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Cardinal Njue’s book on his time in church service



John Cardinal Njue has launched a book titled Feeling with the Church, detailing his long service in the Catholic Church.

Njue is the second cardinal in Kenya after Michael Cardinal Otunga (now deceased) and the fourth archbishop of the Archdiocese of Nairobi.

He retired from pastoral work last year after achieving the recommended retirement age of 75, and was replaced by Bishop David Kamau as head of the Nairobi diocese.

The church canon requires that a bishop writes to the Pope after attaining the age of 75 to be allowed to resign.

According to Waihenya, the book is all about ‘‘examining the cardinal’s childhood, formation as a priest, his episcopacy and the extent to which he tried to bring a near-revolution to the country’s biggest See (diocese).’’

Waihenya invites the readers “to see the Cardinal in a new way, as a man who fought, and won, his own battles in pursuit of his goals in all the dioceses he served and one who left a lasting legacy in his long episcopal.’’

“We started working on this book early March after Covid-19 was declared in the country. This gave me enough time to do the interviews because there was no going to church and mass. We completed it by end of February this year,” said Waihenya, who has written 16 books including one on the late Archbishop Ndingi Mwana a’Nzeki.

“I saw it good to tell his story just like I have told for the others because this is a man who has done a lot yet he had kept it to himself. I was not sure if he would accept the interview and I thought it will be just a 30-minute thing but it ended up being more than an hour,” said Waihenya, saying Njue is a humorous, jocular person.

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The book, he said involved the cardinal travelling to Nyeri, Meru and Embu among other counties where he worked.

The title, Feeling with the Church, he said came from  a white Bishop in Meru, who had called Njue to give him an assignment.

‘‘The bishop told him that he was told by the cardinal from Rome to tell Njue to feel with the church, meaning that he must understand and feel the needs of the church,” he said.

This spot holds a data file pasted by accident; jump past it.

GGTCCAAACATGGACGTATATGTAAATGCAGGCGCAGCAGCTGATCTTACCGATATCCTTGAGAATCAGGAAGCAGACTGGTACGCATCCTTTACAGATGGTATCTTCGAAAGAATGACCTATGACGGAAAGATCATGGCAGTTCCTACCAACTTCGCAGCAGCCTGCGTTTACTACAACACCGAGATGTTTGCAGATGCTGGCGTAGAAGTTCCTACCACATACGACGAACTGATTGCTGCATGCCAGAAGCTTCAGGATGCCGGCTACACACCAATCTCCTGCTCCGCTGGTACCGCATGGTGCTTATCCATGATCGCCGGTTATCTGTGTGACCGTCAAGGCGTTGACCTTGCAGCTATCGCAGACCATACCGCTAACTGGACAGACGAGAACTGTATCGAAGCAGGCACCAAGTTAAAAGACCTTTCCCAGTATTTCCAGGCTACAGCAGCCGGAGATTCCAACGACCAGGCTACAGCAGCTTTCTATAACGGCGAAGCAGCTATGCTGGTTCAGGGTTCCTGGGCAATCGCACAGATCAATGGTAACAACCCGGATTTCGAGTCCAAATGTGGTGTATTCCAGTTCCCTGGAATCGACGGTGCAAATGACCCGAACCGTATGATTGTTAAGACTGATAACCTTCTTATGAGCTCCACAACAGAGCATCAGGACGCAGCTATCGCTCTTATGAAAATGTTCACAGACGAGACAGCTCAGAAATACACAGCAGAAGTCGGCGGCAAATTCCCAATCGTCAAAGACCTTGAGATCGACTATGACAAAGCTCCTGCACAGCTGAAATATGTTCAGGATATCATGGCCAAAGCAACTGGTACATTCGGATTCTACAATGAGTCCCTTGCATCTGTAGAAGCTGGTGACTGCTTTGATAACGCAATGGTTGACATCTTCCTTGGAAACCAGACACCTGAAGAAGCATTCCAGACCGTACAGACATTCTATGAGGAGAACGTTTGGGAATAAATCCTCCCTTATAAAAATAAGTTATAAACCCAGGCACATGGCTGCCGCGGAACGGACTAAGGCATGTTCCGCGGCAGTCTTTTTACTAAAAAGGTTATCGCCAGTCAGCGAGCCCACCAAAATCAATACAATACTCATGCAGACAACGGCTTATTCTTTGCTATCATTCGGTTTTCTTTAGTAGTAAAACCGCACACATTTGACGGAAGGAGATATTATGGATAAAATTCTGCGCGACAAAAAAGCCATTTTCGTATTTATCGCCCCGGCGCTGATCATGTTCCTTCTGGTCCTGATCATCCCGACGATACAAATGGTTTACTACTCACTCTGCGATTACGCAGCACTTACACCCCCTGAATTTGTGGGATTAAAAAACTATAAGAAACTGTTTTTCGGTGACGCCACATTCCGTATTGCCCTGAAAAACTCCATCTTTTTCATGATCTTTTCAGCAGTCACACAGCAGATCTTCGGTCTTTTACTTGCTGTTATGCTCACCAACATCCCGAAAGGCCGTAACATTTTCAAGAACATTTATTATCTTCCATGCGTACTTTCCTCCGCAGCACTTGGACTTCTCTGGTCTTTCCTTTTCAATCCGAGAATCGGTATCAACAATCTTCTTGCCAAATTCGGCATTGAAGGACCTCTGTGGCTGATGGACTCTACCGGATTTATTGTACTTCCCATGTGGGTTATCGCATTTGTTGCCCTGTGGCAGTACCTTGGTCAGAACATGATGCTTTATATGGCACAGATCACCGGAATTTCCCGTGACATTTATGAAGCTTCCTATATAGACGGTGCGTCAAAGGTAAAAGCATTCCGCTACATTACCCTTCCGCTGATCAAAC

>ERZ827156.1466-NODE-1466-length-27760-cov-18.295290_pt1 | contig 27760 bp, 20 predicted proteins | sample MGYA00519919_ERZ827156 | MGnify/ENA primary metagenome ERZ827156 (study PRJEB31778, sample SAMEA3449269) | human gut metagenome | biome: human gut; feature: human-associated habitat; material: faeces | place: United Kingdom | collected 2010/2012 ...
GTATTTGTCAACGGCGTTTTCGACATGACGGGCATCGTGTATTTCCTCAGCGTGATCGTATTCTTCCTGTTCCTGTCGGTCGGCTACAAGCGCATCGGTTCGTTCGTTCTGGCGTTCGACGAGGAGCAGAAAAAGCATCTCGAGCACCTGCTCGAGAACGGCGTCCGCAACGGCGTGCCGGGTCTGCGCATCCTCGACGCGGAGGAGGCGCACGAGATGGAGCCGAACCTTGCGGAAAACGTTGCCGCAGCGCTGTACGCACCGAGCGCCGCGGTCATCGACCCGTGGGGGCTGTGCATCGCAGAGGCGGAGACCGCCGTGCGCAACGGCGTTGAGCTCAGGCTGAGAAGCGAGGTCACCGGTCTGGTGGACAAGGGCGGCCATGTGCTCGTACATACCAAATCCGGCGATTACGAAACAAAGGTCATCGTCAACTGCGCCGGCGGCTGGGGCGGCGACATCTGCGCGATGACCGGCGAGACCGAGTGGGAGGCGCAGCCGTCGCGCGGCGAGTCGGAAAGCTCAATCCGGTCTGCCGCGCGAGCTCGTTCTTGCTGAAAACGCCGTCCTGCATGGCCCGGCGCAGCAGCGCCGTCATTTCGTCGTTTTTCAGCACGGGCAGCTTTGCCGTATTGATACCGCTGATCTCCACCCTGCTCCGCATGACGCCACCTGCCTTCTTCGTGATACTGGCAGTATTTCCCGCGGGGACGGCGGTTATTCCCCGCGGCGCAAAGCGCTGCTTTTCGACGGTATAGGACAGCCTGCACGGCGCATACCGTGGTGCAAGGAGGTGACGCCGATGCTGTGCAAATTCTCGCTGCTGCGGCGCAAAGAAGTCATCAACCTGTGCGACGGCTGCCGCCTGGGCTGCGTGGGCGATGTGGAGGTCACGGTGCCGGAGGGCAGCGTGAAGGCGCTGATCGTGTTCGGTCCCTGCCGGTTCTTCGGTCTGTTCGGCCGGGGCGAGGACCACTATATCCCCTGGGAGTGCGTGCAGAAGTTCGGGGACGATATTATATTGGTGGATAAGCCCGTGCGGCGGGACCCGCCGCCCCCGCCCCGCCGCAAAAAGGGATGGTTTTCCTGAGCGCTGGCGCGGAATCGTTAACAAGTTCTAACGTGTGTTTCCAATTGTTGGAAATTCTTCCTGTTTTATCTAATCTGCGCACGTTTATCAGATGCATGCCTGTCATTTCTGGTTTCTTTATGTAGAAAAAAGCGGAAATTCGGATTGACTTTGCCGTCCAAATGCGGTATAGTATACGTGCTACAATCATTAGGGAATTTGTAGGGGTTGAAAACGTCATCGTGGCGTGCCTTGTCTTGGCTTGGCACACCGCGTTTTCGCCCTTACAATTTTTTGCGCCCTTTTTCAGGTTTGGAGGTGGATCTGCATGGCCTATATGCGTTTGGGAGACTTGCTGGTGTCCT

Njue in the book says he had deep hunting skills for squirrels, a story which is described in Chapter 1 of the book titled; The Squirrel Hunter, under section one, which also has topics like The Conversion, In The Seminary, A Priest Forever, Plucked from Rome and Pastoral Duties and Another Seminary.

Section Two, which is mostly on episcopacy has chapters titled The Shock, Day of the Whistle, Uprooted and New Sherif in Town.

Section Three, mostly on Nairobi has chapters like Exit from Nyeri, On Being Cardinal, The Primate of Nairobi, Winter of Discontent and Battle Lines, among others.

The fourth and last section talks about his strange ideas and has topics like; Reconstructing the See (diocese), Twinning Programme, The Cardinal, Politics and Foibles and Curtains Come Down.

Speaking at the book launch, Njue also recalled his young life, where he enjoyed looking after cattle more than anything else.

“This created a bad relationship with his father, who one day nearly killed him after he found out that he had not gone to school. There is also a story of him complaining about food, which led him to be beaten with a cooking stick. He has a scar on the neck from that incident. Today, he also does not enter the kitchen due to that cooking stick memory,” said Waihenya, just after the book launch.

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Njue caused laughter when he told faithful how he would milk cows and leave the milk container at the grazing field.

“I would reach home, my parents would discover the cows have been milked but there is no milk and that would earn me their wrath, especially from my father,” said Njue amid laughter.

He told congregants that even if he is retiring from an administrative role, he is going nowhere. “I will retire administratively but I will just be around to meet my congregants pastoral needs,” he said.

Bishop Anthony Mukobo of the Apostolic Vicariate of Isiolo described the book as a befitting tribute to the cardinal’s work and service to the church ministry.

“The cardinal distinguishes himself as a go-getter and visionary leader,” he said.


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